April 11, 2013 10:36:02 AM
Slim Smith - firstname.lastname@example.org
I used to take a measure of pride in saying that Tupelo was my hometown.
Now? I am not so sure, especially since Tupelo has become the Drive-By Elephant Shooting Capitol of the South.
I left Tupelo for good in 1982 and the city appears to be in a state of decline ever since.
In case you missed the news -- and I would not put it past Tupelo officials to attempt to bury this incident -- an elephant named Carol, whose age is listed suspiciously as "39," was the victim of a drive-by shooting outside the BancorpSouth Arena around 2 a.m. on Tuesday. Carol is one of the elephants in the Ringling Bros. and Barnum & Bailey Circus that is currently performing at the arena.
Reports say Carol, who was hit in the shoulder by a single shot, is "alert" (I'll bet) and moving around. She is expected to make a full recovery and likely cannot get out of Tupelo fast enough. She is expected to be transported to Springfield, Mo. -- a city noted for its enlightened attitude toward elephants -- to convalesce.
That leaves the circus with two elephants, Duchess and Patty, who will continue to perform, although they are likely to a bit jittery when it comes to loud noises, I figure.
BancorpSouth spokesman Kevan Kirkpatrick said it's the first drive-by elephant shooting incident in the city's history (as if we're going to take his word for it).
The Tupelo Police Department is being tight-lipped about the investigation. A worker at the arena was able to provide some information, but police say the leads are few. I suspect they are looking for a Democrat.
Meanwhile, area Tea Party representatives say the incident is proof that gun laws should be relaxed to allow animals to carry weapons under the theory that "the only thing that stops a bad guy with a gun is an elephant with a gun."
Since Tuesday, virtually anyone who has been elected to any public office in Tupelo in the last 40 years climbed over each other to be the first to say that Tupelo people are not a bunch of elephant haters and the city should be judged instead on its many fine attributes, which are all Elvis-related.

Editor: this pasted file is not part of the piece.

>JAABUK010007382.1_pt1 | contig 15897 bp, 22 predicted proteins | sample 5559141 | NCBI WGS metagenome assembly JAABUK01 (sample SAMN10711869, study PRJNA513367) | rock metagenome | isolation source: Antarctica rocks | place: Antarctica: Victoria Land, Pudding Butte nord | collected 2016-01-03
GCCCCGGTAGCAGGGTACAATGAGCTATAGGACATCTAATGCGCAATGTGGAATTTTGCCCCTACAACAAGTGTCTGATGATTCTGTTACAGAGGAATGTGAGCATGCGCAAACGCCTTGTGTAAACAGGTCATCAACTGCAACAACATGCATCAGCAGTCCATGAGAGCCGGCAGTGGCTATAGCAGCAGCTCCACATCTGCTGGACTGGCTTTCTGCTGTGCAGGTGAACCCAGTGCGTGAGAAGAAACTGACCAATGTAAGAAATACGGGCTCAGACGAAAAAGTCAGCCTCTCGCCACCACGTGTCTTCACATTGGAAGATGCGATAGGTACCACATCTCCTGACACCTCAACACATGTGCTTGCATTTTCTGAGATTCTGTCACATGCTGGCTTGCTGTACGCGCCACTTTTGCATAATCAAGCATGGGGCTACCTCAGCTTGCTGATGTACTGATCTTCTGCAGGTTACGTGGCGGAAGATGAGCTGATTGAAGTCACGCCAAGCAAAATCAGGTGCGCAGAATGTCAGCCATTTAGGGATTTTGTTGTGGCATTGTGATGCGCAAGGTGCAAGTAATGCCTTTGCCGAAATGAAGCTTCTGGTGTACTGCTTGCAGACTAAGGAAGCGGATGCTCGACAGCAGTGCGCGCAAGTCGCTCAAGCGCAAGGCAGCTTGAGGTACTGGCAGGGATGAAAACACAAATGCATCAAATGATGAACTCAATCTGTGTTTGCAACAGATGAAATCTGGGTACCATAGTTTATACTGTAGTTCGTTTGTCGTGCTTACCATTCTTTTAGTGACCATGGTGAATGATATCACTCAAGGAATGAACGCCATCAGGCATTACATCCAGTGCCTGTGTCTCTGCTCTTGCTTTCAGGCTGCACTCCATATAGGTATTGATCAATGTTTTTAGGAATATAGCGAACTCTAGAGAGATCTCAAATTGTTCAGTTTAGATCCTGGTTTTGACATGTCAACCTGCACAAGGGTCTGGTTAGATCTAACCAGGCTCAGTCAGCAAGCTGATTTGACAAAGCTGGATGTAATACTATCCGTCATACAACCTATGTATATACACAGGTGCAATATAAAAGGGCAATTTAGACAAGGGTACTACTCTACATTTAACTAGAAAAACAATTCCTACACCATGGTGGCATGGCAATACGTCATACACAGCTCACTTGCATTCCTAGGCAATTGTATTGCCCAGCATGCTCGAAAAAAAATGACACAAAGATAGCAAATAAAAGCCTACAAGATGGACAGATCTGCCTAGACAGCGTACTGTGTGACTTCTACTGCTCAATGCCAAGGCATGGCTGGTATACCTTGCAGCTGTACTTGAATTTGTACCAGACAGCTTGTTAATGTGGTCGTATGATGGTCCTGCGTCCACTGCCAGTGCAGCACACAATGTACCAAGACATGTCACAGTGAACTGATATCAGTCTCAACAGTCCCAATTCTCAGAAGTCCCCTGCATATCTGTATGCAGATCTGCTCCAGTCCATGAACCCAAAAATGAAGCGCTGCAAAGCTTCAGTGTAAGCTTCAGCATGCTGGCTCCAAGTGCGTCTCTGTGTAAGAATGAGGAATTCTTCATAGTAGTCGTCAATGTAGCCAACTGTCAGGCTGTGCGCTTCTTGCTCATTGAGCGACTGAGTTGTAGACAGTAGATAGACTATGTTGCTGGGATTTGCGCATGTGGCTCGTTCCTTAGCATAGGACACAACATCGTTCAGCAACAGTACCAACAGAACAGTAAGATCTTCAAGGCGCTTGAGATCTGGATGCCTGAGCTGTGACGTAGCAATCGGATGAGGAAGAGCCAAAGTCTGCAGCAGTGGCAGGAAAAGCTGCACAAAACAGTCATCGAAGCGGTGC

Because I have never shied from candor, I am going to tell you my first two reactions when I learned of the shooting. The first reaction was to be genuinely saddened that anyone would shoot an elephant. Only after I was assured that the animal was expected to make a full recovery did my second reaction emerge: "This is so bizarre as to be kind of funny."
I know that I am going to catch all sorts of grief from this admission and it will probably not matter that I am an avowed animal lover.
You see, I've been through this sort of thing before.
Years ago, when I was a columnist in Arizona, one of our crime reporters came into the office one day with a "good story," good in the sense that it would be of great interest to readers rather than good in the sense that the details of the story were pleasant.
A man in Tempe had found evidence that his wife was cheating on him. After confronting her at her work place, he went home and decided to vent his anger by working out on his punching bag in the back yard. As he was flailing away, his wife's dog -- one of those particularly annoying little breeds -- became agitated and tried to bite him.
Incidentally, this is one of the main selling points of having a cat as a pet. A cat doesn't choose sides. It listens indifferently to the stories of pain and betrayal and concludes, "OK. This has absolutely nothing to do with my dinner, so I'm out of here."
But we are talking about a dog in this instance. Here was this heart-broken, jealous, angry guy with a yappy little dog nipping at his ankles. He snapped, grabbed the dog and hanged it. Seriously. He hanged his wife's dog by its collar from the clothes line.
Fortunately, the wife arrived within seconds of the hanging and rescued the dog before it expired. She called the cops, who arrested the man for animal cruelty. The vet who treated the dog said the animal would recover.
The story was quite a buzz in our newsroom, so I figured it would make an interesting column.
In the column, I briefly explained the details of the incident.
"If there was ever a country song just begging to be written, this is it," I wrote.
So I proposed that would-be songwriters send in their lyrics. I provided two options for working titles: "My Woman Was a Rover, So I Hung Spot," or "You Ain't Nothing But a Hung Dog."
Memory is fuzzy, but I think about five people sent in their lyrics. It turned out to be the most popular column I wrote the whole year. By popular, I mean a couple hundred readers responded that they would like to hang ME. To say they found no humor in the situation is an understatement for the ages.
When I thought about the drive-by elephant shooting in Tupelo, it struck me that this would be an excellent rap song.
Experience has taught me to take it no further than that.
Slim Smith is managing editor of The Dispatch. His email address is email@example.com.